We’re excited to present this new series on the Melrose Title Company blog “Ask An Attorney.” This is a way for us to answer some of the more commonly asked questions and provide clarity and understanding for consumers. In this edition of “Ask An Attorney,” our own attorney Jessee Bundy answers the question of whether title insurance is necessary when purchasing an owner’s policy. 


The short answer is: yes and no. Purchasing an owner’s title insurance policy is certainly the best way to protect yourself from title claims and defects. However, some property is not insurable, due to major defects in the title that require curative measures or the passage of time. A title search will reveal most defects in title. The number and nature of these defects determine whether the property can be issued coverage, as well as whether it can be properly transferred or borrowed on. When title defects are significant or numerous, these issues can create “unmarketable” title.

Title insurance is not as well understood as other types of insurance, but it is just as important, if not THE most important type to consider investing in. When purchasing property, instead of just purchasing the actual building or land, you are really purchasing the title to the property – the right to occupy and use the space. That title may be limited by rights and claims asserted by others, which may limit your use and enjoyment of the property and even bring financial loss. Title insurance protects against hidden title hazards that may threaten your financial investment.

Other types of insurance focus on possible future events and charge an annual premium. Title insurance, on the other hand, protects you from loss due to hazards and defects that already exist in the title, and it is purchased with a one-time premium that is typically paid at closing.

There are two basic kinds of title insurance: lender’s coverage and owner’s coverage.

Most lenders require lender’s title insurance when extending a loan to protect their security interest and investment in the borrower’s real estate offered in exchange as collateral. With title insurance, lenders are more willing to make money available because their risk is minimized.

Owner’s title insurance lasts as long as you, the policyholder – or your heirs – have an interest in the insured property. This may even be after you have sold the property.

An important part of title insurance involves risk elimination before insuring. This gives you, the policyholder, the best possible chance to avoid title claims and loss.

Insuring title begins with a search of public land records affecting the real estate concerned. An examination is conducted and reviewed by attorney to determine whether the property is insurable. The search is intended to find all material objections to the title of record. Often, documents that don’t clearly transfer title are discovered in the chain of title (the title history assembled from the records found in a search).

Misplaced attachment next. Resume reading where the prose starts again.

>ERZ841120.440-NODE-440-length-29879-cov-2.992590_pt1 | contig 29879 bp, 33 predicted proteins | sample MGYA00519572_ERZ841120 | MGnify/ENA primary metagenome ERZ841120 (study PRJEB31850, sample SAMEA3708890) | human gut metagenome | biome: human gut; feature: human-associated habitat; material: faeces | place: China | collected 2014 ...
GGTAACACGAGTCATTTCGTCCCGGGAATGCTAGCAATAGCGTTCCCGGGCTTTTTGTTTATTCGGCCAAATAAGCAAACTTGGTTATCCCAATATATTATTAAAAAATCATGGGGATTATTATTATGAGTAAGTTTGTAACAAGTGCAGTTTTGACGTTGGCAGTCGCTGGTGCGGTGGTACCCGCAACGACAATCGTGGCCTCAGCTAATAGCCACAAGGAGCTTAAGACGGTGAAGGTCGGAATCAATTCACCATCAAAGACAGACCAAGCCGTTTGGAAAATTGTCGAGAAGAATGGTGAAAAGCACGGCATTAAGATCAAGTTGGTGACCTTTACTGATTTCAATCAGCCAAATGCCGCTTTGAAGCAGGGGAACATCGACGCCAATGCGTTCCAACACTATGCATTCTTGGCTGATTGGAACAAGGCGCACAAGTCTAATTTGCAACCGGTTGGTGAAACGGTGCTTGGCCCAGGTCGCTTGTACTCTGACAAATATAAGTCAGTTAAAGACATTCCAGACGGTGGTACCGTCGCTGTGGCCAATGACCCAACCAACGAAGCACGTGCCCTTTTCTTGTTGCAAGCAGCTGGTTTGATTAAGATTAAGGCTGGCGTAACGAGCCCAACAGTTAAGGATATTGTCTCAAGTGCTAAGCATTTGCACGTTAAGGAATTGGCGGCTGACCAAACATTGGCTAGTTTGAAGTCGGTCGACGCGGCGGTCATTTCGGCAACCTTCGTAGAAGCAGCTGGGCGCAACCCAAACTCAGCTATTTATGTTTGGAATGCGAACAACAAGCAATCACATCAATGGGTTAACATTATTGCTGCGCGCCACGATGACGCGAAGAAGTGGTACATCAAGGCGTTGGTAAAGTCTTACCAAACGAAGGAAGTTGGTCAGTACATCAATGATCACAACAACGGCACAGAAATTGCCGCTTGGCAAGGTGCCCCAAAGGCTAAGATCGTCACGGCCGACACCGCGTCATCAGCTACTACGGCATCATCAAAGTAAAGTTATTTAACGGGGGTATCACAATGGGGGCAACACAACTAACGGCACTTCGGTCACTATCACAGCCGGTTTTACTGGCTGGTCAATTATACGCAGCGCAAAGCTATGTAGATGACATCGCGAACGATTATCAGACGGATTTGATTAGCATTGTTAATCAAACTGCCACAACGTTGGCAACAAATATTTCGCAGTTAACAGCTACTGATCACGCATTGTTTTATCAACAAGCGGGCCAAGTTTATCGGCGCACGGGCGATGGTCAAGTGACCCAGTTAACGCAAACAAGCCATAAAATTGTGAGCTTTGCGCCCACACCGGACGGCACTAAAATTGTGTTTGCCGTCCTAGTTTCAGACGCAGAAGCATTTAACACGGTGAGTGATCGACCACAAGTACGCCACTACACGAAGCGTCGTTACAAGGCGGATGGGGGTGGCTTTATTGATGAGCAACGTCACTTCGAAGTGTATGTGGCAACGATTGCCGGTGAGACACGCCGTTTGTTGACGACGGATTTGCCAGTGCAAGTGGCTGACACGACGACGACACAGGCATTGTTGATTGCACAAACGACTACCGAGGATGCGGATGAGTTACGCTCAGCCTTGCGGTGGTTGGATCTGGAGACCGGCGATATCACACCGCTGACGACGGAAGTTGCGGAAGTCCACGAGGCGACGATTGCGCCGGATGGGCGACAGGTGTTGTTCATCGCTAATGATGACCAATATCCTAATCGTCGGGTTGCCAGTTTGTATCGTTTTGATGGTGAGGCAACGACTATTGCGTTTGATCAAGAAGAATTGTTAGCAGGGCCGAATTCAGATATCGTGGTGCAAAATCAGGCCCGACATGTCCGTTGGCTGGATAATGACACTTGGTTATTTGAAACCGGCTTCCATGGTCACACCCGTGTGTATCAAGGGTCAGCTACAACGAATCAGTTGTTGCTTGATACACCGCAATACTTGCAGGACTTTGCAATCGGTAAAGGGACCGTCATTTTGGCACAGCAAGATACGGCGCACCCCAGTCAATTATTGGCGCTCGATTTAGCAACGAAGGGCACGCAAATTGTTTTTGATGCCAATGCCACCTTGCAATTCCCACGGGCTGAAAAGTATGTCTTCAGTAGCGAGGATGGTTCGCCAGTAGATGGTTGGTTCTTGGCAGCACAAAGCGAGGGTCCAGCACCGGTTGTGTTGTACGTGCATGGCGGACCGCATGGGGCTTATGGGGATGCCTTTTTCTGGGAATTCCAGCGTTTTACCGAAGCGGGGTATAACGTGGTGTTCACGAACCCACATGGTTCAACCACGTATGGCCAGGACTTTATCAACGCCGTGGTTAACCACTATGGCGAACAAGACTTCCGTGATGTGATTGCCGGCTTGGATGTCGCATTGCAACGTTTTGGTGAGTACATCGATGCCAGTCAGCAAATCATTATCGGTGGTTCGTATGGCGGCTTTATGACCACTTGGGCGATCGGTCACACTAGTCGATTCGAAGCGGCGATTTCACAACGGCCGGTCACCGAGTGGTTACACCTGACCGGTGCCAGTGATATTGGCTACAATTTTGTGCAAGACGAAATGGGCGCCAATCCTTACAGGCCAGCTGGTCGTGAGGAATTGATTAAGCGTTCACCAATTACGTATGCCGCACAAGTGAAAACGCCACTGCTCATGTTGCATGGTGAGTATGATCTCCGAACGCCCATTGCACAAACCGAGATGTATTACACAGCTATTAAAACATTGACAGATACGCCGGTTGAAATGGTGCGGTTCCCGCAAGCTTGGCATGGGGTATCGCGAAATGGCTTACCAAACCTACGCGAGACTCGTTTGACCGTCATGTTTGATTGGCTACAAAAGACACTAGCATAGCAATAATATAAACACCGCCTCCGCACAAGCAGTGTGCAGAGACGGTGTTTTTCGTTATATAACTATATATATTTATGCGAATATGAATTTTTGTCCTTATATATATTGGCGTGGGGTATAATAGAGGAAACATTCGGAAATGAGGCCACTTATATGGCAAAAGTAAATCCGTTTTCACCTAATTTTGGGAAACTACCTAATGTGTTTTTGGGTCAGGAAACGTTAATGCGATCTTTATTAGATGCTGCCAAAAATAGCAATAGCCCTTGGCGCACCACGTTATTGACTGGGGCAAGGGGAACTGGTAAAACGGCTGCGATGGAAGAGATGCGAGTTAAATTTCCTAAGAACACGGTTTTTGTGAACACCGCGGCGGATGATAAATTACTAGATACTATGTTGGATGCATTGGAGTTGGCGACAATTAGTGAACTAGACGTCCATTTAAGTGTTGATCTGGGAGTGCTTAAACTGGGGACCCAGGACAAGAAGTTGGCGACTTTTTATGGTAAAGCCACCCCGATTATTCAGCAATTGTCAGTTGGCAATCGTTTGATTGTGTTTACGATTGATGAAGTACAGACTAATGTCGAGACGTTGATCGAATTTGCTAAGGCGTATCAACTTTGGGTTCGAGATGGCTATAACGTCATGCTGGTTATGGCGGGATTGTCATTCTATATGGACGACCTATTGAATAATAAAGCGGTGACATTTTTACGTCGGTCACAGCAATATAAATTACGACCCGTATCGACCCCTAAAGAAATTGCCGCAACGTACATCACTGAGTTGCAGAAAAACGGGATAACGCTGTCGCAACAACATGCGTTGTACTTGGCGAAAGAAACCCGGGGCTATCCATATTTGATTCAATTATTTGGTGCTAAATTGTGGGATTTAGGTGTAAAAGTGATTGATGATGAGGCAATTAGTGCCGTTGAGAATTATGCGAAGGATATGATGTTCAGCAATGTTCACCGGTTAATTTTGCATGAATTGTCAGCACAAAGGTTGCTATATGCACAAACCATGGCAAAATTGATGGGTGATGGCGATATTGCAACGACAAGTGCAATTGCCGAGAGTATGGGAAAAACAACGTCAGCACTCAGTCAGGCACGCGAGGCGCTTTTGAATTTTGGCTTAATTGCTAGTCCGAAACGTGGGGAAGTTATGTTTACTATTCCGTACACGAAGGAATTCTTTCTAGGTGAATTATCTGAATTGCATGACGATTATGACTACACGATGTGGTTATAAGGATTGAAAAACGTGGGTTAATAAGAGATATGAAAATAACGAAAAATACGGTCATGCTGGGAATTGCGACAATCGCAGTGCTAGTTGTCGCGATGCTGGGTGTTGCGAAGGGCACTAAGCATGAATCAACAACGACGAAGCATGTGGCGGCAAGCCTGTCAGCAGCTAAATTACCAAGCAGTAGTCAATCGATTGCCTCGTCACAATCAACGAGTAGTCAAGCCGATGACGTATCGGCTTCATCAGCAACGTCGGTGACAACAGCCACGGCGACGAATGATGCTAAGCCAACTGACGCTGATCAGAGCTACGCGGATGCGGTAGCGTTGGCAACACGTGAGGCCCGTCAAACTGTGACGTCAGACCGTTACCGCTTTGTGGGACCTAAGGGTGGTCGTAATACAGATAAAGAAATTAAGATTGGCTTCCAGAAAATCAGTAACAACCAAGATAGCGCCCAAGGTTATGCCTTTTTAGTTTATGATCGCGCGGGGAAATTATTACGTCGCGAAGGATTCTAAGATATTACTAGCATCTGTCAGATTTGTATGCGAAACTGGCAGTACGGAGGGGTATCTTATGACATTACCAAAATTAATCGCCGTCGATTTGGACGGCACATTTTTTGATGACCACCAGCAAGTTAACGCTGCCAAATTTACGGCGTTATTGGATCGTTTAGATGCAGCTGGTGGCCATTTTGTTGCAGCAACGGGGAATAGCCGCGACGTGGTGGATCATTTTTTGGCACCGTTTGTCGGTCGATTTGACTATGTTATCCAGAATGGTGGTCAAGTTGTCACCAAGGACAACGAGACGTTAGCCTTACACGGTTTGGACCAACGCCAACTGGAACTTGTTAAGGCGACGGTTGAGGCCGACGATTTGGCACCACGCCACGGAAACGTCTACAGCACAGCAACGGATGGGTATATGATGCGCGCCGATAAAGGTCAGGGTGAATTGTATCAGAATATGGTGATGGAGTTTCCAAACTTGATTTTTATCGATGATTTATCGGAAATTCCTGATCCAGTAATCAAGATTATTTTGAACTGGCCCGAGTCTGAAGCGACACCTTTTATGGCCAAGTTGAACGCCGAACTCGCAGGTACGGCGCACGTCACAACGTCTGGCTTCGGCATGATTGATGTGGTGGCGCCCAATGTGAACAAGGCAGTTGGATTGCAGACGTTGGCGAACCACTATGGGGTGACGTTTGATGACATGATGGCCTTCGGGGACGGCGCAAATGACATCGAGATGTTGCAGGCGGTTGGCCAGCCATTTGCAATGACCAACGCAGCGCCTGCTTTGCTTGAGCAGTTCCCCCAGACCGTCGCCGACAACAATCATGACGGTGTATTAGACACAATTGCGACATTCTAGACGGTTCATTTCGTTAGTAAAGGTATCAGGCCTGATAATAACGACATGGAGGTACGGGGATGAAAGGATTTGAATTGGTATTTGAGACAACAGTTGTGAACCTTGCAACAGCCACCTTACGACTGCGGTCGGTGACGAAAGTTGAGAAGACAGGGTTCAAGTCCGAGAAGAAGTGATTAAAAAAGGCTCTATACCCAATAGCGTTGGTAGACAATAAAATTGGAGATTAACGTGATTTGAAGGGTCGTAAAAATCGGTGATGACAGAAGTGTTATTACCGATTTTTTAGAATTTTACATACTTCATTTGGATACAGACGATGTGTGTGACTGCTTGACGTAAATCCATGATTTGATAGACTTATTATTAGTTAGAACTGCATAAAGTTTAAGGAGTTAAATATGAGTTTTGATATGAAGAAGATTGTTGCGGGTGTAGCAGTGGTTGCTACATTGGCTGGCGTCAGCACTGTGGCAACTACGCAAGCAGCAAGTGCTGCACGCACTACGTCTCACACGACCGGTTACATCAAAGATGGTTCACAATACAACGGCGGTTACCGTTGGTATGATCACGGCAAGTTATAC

Some examples of documents that frequently raise concerns are:

  • Deeds, wills and trusts that contain improper wording or incorrect names
  • Outstanding mortgages and judgments, or a lien against the property because the seller has not paid taxes
  • Easements that allow construction of a road or utility line
  • Pending legal action against the property that could affect a purchaser
  • Incorrect notary acknowledgments

Through the search and examination, title problems are disclosed, so they can be corrected whenever possible BEFORE closing. However, even the most careful preventative work cannot locate all hidden title hazards.  Hidden hazards can emerge AFTER closing that could not reasonably be discovered, resulting in unpleasant and costly surprises. Some examples include:

  • A forged signature on the deed, which would mean no transfer of ownership to you
  • An unknown heir of a previous owner who is claiming ownership of the property
  • Instruments executed under an expired or a fraudulent power of attorney
  • Mistakes in the public records

Title insurance offers financial protection against these and other covered title hazards. The title insurance company will defend against an attack on your title and either perfect the title or pay any valid claims. This may mean going to bat for you in court, drafting and filing documents to clean up your title, or paying any damages or financial loss you may incur.

Bottom line: Real estate is important and significant investment. Before you go to closing, ask about your title insurance protection and be sure to protect your investment with an owner’s title insurance policy if available.